As the number of coronavirus cases surged across the country, particularly in Maharashtra, Gujarat, Tamil Nadu, and lately Bihar and Karnataka, Punjab seemed to have a better grip on the situation. Slowly, rather disconcertingly, this seems to be changing. After the spread of the dreaded disease beyond the major cities of Ludhiana, Jallandhar and Amritsar to the relatively less-tapped areas of Sangrur, Patiala, Gurdaspur,Tarn Taran, Fatehgarh Sahib and Mogaover the last fortnight, the State is now looking at a late surge of the disease. By July 20, the caseload had gone up to 10,510 with 411 fresh cases recorded over the past 24 hours. Worse, the number of mortalities rose by eight, taking the toll to 262.
While the highest numbers continued to be reported from Ludhiana, which brought up more than 18 per cent of the caseload, the figures notched up by places like Patiala and Sangrur caused greater concern. The two cities’ reported numbers were on the lower side until the last week of June. But there was a surge in cases, coinciding with the early arrival of the monsoon. Data released by the State’s health department showed 921 confirmed cases from Patiala and another 733 from Sangrur; cases in Patiala had doubled in a week.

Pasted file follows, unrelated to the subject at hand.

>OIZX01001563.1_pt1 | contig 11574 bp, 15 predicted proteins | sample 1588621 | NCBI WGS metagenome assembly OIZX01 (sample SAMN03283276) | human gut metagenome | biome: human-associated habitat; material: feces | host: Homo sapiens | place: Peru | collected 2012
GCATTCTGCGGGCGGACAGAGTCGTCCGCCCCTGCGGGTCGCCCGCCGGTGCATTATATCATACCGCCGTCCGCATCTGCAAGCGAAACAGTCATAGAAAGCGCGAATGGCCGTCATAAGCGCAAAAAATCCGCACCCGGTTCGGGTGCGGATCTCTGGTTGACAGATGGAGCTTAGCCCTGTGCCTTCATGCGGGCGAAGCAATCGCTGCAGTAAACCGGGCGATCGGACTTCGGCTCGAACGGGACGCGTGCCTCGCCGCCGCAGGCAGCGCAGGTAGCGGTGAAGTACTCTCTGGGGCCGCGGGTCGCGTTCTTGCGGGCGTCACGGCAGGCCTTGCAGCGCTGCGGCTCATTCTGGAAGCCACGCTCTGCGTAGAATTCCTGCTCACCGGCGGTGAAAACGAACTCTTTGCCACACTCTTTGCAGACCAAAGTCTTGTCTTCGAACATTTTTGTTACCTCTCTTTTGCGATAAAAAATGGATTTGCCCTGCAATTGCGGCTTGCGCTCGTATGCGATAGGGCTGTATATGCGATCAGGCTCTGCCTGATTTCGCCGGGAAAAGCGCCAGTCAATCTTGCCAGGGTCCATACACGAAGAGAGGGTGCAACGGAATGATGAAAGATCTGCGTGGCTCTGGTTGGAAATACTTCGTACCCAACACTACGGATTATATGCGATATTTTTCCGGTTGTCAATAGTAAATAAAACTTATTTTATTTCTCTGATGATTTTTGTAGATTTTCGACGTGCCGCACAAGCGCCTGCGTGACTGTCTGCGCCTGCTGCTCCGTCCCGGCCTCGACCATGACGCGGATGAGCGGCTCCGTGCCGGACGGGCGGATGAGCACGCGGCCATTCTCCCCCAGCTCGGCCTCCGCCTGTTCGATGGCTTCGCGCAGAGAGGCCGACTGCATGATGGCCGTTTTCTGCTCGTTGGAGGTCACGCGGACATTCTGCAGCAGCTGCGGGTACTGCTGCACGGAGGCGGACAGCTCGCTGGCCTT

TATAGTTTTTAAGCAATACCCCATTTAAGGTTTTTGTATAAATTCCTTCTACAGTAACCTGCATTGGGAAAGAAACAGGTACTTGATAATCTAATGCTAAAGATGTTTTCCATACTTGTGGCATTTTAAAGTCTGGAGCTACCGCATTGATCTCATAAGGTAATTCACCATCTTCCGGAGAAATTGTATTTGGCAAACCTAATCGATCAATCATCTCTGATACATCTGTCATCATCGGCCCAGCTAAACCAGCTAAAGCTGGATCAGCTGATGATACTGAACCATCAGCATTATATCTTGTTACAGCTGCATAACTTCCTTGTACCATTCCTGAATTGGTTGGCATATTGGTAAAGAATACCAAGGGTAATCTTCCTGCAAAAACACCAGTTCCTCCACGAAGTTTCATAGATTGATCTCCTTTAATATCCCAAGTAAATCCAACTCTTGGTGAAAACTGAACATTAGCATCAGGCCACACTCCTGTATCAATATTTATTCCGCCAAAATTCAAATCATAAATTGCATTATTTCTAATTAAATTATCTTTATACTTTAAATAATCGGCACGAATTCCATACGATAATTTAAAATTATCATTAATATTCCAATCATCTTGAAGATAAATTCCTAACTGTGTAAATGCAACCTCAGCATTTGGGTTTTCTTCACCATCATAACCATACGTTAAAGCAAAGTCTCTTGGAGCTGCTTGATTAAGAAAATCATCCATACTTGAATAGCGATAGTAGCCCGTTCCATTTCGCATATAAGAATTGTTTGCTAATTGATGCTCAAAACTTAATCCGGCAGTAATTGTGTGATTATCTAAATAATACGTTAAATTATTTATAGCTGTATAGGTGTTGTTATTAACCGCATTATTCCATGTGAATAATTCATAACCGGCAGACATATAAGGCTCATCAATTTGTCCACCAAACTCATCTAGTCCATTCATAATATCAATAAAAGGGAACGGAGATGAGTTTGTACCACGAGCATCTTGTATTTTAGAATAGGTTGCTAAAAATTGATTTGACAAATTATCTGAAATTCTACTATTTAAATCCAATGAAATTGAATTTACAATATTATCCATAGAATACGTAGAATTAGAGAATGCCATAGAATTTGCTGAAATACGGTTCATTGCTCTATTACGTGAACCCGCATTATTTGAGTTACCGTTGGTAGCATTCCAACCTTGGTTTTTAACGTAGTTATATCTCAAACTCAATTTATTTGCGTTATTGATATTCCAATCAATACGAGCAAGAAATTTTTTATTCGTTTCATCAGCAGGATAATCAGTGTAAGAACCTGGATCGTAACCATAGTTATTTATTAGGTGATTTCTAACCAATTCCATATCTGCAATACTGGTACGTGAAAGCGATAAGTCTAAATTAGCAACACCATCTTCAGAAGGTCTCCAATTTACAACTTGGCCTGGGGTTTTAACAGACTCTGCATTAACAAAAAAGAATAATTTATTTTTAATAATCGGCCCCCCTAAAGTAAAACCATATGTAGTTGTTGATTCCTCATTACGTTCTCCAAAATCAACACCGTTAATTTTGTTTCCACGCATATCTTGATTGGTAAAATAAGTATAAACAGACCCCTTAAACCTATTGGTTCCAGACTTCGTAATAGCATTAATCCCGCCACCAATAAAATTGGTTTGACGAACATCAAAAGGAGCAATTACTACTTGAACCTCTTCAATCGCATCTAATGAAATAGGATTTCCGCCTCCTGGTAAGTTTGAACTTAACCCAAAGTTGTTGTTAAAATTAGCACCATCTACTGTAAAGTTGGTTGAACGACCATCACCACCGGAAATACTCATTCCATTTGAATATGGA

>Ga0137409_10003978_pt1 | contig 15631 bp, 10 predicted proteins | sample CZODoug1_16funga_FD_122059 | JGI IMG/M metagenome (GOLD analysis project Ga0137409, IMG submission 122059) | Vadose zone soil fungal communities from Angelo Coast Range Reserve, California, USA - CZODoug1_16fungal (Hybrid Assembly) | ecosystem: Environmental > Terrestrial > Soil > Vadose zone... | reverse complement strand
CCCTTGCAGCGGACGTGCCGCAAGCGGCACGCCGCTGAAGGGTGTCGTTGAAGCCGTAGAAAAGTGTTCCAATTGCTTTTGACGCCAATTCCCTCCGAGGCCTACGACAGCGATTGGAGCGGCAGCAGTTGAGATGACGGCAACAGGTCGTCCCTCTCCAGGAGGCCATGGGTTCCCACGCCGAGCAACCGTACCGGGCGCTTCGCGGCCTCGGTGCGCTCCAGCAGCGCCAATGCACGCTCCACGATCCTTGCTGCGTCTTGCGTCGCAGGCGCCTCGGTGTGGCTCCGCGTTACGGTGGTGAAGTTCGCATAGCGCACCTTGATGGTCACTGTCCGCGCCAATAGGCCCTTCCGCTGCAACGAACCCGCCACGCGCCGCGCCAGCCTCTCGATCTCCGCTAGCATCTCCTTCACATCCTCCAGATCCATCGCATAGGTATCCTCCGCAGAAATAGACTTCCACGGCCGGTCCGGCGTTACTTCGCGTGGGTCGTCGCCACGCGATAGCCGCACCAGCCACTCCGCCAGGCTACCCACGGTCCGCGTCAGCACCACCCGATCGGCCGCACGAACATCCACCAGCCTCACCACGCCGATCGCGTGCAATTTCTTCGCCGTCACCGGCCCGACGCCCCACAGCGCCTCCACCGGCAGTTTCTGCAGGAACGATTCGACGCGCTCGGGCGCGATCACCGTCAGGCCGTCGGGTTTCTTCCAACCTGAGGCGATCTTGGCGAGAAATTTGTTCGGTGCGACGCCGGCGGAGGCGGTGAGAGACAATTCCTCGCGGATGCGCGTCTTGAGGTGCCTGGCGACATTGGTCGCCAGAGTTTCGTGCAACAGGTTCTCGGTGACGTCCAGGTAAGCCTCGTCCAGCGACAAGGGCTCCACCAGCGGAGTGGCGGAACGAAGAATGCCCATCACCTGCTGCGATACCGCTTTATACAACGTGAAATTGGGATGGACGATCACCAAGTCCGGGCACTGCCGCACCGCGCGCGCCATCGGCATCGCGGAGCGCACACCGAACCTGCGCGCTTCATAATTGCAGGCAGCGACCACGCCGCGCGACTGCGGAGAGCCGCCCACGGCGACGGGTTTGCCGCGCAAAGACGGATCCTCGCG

Dr Rajesh Ghumman, who is based in Patiala, said: “I have been observing from the early days of the pandemic that people here seem to be driven by economic factors. For the purpose of business, people are travelling between cities and rural areas and not maintaining physical distancing when away from police watch. Recently, a 62-year-old man from Amritsar passed away after coming back from Gurdaspur where he had gone for business purposes. So, the cases are piling up in parts where hitherto we had very few cases. Now, in a place like Patiala, and even other cities like Jallandhar and Ludhiana, there is a real prospect of hospitals running out of beds. I am afraid that in the days to come, if the trend of a surge continues, the State will have no option but to insist on home isolation for those with mild symptoms or asymptomatic patients.”
The surge has indeed forced the State authorities to impose quarantine measures. Unsurprisingly, the highest number of quarantine cases were reported from Patiala with nearly 30,000 patients under quarantine in the district. This was more than the combined figures of Ludhiana and Jallandhar at 13,463 and 10,959 respectively.
Dr Ghumman said: “The quarantine can work only if the people cooperate. At the moment, people are living under the illusion of things being normal merely because the lockdown is lifted. It is practically impossible for the state to provide 24-hour medical support. The initiative has to come from the private sector.”